Alternatively, think of the following case: imagine a husband and wife in monogamous marriage. However, the husband has become convinced that he wishes to invite another woman into the relationship, thus shifting into polygamy. His motives are based on an ethic of love—I love you (wife 1), and I love you too, (wife-to-be 2), and I think that the three of us together will increase our love. The polygamous marriage, by increasing the love-quotient in the relationships, should be a relationship-building good. However, might it not follow that if wife 1 refuses to enter into the polygamous relationship, then she becomes the culpable party, choosing a sinful rejection of relationship rather than the polygamous building of relationship?

There’s more. Isn’t it the case that sin also “creates relationships”? If I commit adultery, I may have broken a relationship with my wife, but at the same time I’ve also created a relationship with another woman. In fact, in any situation where I wrong someone, haven’t I generated a relationship with that person—however decrepit? If I sire children and abandon them, don’t we still have a ‘relationship’ even if it is one rooted in my own selfish sinfulness? If I economically exploit a poor person, do I not have a ‘relationship’ with that person, even if it is unjust by nature? If a given act of sin creates relationship, then it cannot be the case that all things that build relationships are good. In fact, in many of these cases that which breaks the relationship is in fact the greater good.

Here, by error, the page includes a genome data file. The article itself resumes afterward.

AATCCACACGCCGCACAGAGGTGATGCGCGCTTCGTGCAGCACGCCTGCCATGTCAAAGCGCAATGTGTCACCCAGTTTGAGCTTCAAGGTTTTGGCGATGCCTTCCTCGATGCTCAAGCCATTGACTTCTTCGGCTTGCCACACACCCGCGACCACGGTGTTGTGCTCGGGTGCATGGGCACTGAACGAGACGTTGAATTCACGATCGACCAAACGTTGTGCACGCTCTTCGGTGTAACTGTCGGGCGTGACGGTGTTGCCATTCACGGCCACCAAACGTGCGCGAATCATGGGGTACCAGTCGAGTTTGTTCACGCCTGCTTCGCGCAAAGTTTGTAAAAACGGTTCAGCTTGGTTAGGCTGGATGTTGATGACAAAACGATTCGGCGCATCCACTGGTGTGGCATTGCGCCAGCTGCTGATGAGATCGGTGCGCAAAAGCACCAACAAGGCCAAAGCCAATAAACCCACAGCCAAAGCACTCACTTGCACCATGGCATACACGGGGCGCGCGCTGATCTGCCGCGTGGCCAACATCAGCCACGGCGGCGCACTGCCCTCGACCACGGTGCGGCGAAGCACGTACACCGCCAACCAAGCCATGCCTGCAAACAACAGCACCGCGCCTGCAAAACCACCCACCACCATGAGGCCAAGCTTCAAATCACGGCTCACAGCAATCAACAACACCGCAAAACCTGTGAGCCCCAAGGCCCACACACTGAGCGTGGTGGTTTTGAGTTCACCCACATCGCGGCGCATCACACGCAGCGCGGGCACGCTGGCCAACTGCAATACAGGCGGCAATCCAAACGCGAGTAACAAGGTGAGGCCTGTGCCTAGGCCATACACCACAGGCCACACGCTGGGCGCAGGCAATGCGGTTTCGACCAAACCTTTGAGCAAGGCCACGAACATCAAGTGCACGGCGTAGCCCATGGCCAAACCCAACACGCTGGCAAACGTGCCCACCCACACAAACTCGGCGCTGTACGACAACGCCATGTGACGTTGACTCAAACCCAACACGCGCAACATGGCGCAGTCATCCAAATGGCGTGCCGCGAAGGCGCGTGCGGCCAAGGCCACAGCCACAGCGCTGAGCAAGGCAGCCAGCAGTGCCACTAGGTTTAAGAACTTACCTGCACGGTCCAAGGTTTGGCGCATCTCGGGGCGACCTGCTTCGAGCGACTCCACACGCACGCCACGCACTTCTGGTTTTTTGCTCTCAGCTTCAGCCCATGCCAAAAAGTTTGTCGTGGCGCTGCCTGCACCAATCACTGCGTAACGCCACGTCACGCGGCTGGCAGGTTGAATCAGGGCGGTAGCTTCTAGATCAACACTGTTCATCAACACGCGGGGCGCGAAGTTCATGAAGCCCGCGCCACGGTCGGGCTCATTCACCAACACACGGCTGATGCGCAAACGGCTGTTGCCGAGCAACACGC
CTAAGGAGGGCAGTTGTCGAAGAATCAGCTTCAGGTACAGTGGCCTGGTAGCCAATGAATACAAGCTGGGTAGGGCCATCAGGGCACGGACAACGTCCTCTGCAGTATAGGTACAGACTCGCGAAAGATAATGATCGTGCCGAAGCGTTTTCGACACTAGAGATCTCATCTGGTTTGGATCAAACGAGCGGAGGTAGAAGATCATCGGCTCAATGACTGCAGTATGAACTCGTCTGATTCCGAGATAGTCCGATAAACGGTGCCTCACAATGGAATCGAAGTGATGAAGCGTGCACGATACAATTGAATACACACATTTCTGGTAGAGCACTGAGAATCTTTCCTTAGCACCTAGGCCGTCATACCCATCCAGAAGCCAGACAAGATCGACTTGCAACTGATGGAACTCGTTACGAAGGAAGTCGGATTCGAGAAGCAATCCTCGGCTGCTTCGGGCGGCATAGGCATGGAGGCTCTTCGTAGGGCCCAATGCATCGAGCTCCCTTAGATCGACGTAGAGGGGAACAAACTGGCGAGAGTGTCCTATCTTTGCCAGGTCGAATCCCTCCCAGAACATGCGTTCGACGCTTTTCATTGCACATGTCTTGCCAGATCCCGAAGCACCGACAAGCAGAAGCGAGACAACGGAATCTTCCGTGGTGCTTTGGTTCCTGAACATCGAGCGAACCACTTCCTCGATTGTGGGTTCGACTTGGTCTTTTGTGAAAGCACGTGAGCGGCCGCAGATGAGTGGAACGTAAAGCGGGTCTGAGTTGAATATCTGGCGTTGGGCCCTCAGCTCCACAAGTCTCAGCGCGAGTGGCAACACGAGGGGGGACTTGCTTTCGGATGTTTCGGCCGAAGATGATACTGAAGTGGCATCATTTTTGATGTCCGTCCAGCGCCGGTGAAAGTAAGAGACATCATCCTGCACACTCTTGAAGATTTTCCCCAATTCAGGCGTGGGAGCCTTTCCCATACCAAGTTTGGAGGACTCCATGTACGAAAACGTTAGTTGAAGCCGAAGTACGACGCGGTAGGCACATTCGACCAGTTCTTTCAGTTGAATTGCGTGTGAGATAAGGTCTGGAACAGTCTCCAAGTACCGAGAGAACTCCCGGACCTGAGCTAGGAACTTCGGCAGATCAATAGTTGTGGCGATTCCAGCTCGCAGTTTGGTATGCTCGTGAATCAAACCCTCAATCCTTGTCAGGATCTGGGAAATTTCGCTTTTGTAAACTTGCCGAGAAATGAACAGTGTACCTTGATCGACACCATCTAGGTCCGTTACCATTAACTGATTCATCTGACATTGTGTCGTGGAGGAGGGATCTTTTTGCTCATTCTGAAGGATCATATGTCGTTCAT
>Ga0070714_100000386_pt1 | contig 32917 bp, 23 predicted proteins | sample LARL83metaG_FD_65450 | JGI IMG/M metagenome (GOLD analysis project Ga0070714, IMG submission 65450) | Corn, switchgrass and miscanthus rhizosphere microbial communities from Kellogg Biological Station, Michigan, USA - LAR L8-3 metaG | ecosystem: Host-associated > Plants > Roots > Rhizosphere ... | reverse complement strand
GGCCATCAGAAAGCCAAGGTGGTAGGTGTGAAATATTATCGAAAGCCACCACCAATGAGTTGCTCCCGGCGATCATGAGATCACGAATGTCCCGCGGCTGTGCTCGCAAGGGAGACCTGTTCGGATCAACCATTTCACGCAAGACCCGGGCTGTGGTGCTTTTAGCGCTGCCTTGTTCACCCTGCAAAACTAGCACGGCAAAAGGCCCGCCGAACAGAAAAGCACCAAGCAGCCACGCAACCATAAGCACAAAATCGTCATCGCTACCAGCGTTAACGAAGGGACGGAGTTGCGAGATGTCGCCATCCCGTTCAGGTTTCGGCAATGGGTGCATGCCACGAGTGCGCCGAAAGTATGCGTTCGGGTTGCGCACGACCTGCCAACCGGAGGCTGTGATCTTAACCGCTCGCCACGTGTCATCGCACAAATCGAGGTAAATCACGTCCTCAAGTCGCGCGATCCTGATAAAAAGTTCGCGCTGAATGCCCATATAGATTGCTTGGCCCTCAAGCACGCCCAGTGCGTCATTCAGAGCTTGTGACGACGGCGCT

Rich Man and Lazarus_Eugene Burnard

Injustice binds the rich man and Lazarus together in relationship.

In each of these cases, the concept of love has been divorced from any meaningful reference points (whether historical or scriptural) and applied to the modern world as a sign of divine approval. But the fact remains that without some concept of ordered loves, we won’t be able to tell the pedophile that he is wrong, nor he who is pleased when God’s image is violated for his pleasure, nor, for that matter, the individuals who want to commit adultery and ‘break’ relationships on the basis of love found elsewhere, or love lost in the original relationship. What, in such a situation, is the benefit of a ‘monogamous covenant’? If love adjudicates all ethical matters, lack of love becomes justification for any number of wrongs. And the crucial fact is this: unless we have a way to distinguish between good and bad loves, and unless we have a way to distinguish between godly and forbidden relationships, we have no grounds whatsoever to proscribe any relationships or any loves, however reprehensible. Love cannot be its own justification, without definition and qualification, without falling into an inevitable, slippery slope of relational chaos.

And to this, I find myself asking: If only there were a place where we could locate, and study, such a definition…

Gordon MacDonald’s Magnificent Marriage

I would like to call it "Mediocre Marriage."

Every year in order to strengthen, equip and encourage my relationship with my wife I read a book on marriage. This year I read Gordon MacDonald’s 1980 volume, Magnificent Marriage. The age of a book for me is not typically an issue—I love old books, read them all the time, and in fact I have a thorough disdain for the new as the new in pretty much all its forms. But in this case I mention the publication year because it is relevant: age has not been kind to MacDonald’s book. I found it dated, boring, and on the whole unmemorable. In fact, I am tempted to suggest as an alternate title for the book, Mediocre Marriage.